Home Health Complications of Temporomandibular Joint Surgery
The more posterior the puncture site, the greater is the risk of EAC perforation. The standard arthroscopic fossa puncture at the peak of the glenoid fossa carries much greater risk than a puncture into the anterior recess.
The angulation of the trocar upon puncture through the capsule of the TMJ should NOT be perpendicular to the skin, but rather angled anteriorly and directed toward the articular eminence, thereby roughly paralleling the EAC. The trocar should then be angled and directed anterosuperiorly during the puncture (Fig. 4.4).
Fig. 4.4 Correct angulation and direction of arthroscopic puncture
Fig. 4.5 Ideal head position
The position of the patient’s head is also critical; the head should be rotated laterally and lay horizontally. Poor head position can result in misdirected punctures due to disorientation of the surgeon (Fig. 4.5).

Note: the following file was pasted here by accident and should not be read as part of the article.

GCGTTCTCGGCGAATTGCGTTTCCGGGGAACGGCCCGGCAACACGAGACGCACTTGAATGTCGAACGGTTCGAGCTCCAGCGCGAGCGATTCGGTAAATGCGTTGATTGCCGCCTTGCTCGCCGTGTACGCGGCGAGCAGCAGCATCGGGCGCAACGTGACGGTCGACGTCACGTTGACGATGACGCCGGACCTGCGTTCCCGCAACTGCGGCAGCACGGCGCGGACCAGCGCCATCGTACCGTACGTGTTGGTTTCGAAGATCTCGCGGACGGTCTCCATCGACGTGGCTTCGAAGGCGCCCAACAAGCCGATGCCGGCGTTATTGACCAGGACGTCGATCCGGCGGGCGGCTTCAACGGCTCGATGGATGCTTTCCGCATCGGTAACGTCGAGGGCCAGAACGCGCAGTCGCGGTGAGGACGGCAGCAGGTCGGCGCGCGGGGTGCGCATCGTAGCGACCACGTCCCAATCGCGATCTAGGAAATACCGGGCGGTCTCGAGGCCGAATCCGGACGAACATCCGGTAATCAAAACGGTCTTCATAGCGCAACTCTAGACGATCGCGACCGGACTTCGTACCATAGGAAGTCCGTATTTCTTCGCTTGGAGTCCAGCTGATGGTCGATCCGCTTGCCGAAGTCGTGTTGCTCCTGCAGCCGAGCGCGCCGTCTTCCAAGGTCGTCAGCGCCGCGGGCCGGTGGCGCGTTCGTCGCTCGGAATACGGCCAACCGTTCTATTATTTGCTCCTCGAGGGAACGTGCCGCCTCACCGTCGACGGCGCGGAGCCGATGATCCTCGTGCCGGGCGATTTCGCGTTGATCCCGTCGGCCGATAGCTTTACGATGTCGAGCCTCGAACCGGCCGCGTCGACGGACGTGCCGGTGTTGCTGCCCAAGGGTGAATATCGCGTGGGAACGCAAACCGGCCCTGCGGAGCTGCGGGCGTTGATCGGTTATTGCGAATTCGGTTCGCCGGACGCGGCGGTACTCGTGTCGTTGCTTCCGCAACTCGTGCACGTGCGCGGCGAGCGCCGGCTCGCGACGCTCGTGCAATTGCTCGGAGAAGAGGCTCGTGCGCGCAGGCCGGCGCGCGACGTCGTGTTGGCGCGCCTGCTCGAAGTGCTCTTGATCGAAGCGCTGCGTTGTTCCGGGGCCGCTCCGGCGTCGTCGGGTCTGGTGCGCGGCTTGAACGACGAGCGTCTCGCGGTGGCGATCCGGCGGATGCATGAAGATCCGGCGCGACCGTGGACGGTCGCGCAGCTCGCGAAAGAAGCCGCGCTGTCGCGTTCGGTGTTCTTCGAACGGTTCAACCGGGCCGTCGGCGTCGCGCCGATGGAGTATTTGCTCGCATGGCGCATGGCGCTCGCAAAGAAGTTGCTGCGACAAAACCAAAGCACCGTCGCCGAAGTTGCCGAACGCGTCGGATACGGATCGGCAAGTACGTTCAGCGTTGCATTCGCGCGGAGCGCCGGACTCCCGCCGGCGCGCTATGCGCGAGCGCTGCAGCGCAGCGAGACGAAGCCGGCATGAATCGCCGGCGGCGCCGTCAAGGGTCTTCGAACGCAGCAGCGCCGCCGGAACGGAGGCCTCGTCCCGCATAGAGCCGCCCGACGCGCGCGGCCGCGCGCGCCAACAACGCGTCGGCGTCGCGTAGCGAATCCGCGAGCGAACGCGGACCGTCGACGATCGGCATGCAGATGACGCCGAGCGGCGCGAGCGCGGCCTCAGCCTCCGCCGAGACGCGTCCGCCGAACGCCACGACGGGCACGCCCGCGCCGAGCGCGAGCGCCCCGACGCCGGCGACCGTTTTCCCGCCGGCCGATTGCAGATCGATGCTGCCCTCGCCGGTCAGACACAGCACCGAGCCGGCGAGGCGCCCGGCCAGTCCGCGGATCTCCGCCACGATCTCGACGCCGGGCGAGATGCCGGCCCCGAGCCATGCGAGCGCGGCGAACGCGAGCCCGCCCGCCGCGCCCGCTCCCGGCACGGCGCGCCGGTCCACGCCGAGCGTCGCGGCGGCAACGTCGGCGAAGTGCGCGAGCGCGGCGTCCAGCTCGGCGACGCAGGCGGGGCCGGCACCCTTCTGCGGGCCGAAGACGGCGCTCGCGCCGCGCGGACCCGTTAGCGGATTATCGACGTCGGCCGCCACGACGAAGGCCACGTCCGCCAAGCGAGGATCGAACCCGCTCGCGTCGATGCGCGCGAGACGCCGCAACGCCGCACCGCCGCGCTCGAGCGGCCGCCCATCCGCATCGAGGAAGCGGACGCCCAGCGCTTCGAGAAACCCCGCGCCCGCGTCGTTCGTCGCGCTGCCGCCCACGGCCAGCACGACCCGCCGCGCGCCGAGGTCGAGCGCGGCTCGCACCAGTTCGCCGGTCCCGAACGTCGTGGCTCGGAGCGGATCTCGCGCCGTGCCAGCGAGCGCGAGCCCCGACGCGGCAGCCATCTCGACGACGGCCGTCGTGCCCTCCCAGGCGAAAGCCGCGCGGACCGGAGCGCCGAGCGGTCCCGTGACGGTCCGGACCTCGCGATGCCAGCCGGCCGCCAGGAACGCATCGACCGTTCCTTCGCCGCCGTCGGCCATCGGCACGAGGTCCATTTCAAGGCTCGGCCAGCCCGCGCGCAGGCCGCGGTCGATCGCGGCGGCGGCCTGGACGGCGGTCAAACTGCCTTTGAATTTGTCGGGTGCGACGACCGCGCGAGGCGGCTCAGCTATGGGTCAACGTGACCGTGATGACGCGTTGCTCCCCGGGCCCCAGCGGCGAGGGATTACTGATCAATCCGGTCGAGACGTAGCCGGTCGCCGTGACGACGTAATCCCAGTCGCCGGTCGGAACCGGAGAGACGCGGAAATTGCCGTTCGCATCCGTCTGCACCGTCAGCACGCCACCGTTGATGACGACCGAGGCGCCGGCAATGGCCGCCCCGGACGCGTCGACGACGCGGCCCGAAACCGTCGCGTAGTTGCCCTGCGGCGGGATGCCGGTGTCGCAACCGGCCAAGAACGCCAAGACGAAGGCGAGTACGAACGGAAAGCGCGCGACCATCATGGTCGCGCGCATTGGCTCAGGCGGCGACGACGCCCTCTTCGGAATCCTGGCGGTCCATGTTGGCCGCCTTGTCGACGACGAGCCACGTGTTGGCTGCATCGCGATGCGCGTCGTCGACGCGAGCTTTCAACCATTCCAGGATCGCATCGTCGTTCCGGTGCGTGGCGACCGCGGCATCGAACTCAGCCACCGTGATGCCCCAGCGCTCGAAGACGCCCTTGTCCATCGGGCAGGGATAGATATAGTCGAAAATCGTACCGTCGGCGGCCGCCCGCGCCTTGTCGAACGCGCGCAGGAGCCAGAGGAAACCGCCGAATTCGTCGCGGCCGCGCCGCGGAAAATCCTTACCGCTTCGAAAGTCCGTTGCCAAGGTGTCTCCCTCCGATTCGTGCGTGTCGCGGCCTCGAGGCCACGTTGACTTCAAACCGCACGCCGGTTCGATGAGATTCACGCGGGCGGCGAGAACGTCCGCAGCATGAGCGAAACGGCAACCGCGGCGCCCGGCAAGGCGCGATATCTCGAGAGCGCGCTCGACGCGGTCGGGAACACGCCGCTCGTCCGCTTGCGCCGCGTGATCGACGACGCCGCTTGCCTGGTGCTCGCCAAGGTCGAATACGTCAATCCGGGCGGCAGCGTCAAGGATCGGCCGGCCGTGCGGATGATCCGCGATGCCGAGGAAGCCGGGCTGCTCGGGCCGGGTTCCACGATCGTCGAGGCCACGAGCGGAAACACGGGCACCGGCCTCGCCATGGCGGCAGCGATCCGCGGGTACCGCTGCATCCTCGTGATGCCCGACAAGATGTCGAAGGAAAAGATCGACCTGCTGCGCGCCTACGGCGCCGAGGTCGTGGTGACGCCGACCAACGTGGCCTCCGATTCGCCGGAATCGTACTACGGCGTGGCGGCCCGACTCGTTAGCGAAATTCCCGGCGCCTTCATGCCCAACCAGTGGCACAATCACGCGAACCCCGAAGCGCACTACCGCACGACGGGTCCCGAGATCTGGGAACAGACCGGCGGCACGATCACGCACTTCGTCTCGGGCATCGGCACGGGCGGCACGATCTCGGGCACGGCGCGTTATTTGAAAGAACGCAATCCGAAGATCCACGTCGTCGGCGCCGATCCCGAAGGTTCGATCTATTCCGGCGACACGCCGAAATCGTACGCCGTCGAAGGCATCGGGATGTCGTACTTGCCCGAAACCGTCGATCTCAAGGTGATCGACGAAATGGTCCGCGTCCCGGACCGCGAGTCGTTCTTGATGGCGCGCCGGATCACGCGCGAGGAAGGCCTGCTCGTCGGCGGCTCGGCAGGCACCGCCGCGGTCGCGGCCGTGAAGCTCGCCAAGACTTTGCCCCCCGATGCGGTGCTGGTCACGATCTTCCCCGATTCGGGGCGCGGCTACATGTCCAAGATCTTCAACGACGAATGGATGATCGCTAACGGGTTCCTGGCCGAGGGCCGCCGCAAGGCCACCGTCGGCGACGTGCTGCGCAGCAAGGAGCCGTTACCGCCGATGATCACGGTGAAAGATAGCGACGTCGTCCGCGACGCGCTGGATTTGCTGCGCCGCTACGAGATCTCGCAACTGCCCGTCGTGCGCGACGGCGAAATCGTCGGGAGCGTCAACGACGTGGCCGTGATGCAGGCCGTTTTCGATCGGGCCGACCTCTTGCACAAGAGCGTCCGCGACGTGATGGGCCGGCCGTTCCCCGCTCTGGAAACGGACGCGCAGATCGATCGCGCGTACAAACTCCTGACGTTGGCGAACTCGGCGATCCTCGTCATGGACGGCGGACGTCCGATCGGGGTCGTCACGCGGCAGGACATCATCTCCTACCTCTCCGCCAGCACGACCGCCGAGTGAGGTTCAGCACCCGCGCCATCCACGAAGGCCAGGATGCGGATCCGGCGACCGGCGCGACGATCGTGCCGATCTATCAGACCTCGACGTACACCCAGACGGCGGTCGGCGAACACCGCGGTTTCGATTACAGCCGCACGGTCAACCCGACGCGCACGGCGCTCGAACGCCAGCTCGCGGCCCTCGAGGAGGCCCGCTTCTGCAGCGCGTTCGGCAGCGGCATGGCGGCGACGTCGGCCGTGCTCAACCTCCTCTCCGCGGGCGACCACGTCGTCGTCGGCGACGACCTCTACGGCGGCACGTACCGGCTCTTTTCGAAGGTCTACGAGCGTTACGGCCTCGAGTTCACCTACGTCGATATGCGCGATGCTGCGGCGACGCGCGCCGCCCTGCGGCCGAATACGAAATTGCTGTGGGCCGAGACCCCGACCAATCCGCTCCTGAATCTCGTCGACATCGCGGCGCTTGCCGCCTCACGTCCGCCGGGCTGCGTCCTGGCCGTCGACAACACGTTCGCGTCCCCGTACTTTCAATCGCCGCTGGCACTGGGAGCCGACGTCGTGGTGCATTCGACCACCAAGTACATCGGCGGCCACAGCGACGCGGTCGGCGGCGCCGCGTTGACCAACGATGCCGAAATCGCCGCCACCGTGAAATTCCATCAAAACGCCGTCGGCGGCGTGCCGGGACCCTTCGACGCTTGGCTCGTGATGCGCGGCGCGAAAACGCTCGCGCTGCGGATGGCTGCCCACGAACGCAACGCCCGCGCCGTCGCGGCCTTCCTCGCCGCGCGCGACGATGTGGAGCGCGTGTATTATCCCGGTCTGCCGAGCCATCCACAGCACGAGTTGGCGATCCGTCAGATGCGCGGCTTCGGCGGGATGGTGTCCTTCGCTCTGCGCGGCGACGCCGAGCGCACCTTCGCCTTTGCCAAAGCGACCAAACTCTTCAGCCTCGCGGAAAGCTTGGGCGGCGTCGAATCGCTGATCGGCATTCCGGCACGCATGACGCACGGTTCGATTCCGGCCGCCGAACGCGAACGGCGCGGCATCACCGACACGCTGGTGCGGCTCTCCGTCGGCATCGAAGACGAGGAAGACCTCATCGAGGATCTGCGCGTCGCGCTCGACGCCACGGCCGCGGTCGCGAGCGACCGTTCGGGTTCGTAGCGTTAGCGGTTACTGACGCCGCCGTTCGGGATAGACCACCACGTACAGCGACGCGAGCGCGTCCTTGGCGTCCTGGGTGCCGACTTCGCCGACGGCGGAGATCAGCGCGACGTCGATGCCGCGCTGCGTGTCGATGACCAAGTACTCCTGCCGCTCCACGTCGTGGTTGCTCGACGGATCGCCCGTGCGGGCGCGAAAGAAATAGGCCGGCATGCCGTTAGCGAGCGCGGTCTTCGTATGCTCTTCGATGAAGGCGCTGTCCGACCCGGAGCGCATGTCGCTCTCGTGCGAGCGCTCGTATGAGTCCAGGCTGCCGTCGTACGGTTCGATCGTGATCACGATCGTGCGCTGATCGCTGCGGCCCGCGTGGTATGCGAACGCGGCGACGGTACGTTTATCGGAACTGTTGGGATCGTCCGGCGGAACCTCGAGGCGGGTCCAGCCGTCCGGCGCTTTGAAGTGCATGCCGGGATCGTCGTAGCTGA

The depth of puncture should be 20-25 mm and NEVER greater than 25 mm before removing the sharp trocar, inserting the arthroscope, and confirming position in the joint on the monitor screen. Almost all joints can be entered at this depth, and if the EAC is inadvertently punctured at this depth, the tympanic membrane should not be injured, because it lies at a depth of approximately 35 mm from the tip of the tragal cartilage. Therefore, if the puncture does inadvertently enter into the EAC, the complication will be limited to a laceration in the wall with some bleeding, which is relatively simple to manage.
The puncture force must also be controlled and appropriate. The tenacious lateral capsular ligament creates the most resistance to the trocar puncture. The surgeon must be aware of the resistance to trocar advancement and also when the trocar tip is on bone. This will help to avoid puncture through the bony EAC.
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